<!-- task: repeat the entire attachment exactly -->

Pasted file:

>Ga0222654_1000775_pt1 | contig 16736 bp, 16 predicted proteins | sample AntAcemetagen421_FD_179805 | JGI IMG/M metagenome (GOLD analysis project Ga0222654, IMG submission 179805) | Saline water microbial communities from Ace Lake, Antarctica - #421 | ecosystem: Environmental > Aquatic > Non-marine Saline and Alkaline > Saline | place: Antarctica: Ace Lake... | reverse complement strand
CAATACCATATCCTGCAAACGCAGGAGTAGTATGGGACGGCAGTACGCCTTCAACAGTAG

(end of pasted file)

>Ga0222654_1000775_pt1 | contig 16736 bp, 16 predicted proteins | sample AntAcemetagen421_FD_179805 | JGI IMG/M metagenome (GOLD analysis project Ga0222654, IMG submission 179805) | Saline water microbial communities from Ace Lake, Antarctica - #421 | ecosystem: Environmental > Aquatic > Non-marine Saline and Alkaline > Saline | place: Antarctica: Ace Lake... | reverse complement strand
CAATACCATATCCTGCAAACGCAGGAGTAGTATGGGACGGCAGTACGCCTTCAACAGTAG